"Fool, faint not thou!" I laughed in blame


    Ἄλλαν μὴ καμεστέραν φρένα·

    " Fool, faint not thou !" I laughed in blame 
    Of Larichus, pale in the flame 
    Of Hymen's torches : while, alas, 
         I feel my senses swoon, 
         Or quicken with delight 
         At Nature's simplest boon : 
         Unmoved I cannot pass 
         The fine bloom of the grass, 
    Or watch the dimpling shadows on the white, 
    Vibrating poplar with unshaken frame. 

    " Faint not," I said—and yet my breath 
    Comes sharp as I were nigh to death 
    If suddenly across the grove 
         The lovely laugh I hear, 
         Or catch the lovely speech 
         Of one who makes a peer 
         Of the blest gods above 
         The man she deigns to love : 
    O Anactoria, wast thou born to teach 
    Sappho how vainly she admonisheth ?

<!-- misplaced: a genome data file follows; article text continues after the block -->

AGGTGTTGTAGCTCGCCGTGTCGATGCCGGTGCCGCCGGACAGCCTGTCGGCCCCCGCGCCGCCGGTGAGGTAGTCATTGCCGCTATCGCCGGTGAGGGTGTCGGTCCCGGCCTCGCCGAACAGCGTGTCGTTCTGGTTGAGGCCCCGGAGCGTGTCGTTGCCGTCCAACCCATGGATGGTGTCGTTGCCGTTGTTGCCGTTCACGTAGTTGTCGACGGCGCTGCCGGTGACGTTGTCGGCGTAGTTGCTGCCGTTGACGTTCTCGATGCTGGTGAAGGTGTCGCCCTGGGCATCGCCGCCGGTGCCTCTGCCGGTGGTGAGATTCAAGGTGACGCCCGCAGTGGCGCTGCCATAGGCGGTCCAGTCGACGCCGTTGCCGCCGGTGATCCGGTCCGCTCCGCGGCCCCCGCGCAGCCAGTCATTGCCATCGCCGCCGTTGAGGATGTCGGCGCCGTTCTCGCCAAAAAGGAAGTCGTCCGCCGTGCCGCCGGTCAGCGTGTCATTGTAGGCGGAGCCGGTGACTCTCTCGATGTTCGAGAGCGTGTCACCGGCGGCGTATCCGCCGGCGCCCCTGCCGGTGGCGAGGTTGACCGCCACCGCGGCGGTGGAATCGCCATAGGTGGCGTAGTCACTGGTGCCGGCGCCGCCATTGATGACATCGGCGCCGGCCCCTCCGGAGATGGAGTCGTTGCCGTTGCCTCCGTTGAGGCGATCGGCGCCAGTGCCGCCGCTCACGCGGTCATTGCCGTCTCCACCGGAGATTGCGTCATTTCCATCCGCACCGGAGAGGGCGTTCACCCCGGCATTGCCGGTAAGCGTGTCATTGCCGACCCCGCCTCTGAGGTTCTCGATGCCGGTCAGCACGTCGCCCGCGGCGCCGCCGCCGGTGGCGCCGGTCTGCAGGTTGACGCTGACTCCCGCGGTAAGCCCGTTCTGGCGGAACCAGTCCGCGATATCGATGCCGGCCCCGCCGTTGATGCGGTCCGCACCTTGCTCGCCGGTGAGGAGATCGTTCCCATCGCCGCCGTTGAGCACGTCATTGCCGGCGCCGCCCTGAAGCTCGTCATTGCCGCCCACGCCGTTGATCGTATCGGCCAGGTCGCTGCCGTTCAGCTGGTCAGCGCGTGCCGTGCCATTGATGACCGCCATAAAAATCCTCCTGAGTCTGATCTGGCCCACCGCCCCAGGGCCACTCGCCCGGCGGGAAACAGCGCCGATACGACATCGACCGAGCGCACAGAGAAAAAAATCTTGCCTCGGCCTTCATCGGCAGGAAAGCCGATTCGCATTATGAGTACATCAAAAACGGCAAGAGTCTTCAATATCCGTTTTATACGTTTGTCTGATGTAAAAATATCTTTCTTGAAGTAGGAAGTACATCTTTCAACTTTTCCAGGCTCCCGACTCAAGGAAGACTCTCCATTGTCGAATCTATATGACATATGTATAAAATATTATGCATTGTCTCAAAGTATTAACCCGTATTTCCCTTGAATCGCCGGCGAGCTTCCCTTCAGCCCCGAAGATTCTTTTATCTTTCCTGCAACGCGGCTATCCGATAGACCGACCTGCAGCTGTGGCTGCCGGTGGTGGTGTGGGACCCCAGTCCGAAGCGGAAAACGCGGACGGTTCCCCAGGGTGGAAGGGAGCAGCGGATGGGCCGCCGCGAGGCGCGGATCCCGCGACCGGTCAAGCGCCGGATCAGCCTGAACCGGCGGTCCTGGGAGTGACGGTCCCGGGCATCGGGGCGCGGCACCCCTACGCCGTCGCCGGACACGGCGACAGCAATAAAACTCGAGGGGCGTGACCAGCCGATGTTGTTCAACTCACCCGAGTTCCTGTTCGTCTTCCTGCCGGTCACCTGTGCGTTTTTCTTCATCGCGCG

" Faint not"—the poet must dare all; 
    Me no experience shall appal, 
    No pang that can make shrill my song : 
         Though Atthis, hateful, flit 
         From my fond arms, and by Andromeda dare sit, 
         I will not let my strong 
         Heart fail, will bear the wrong, 
    With piercing accents for Adonis cry, 
    Or thrice on perished Timas vainly call. 

    " Faint not," I said. Would'st thou be great, 
    Thou must with every shock vibrate 
    That life can bring thee ; seek and yearn ; 
         Feel in thyself the stroke 
         Of love, although it rive 
         As mountain-wind an oak ; 
         Let jealous passion burn 
         If Rhodope must turn 
    To other love ; and laugh that age should strive 
    The ardours of thy bosom to abate.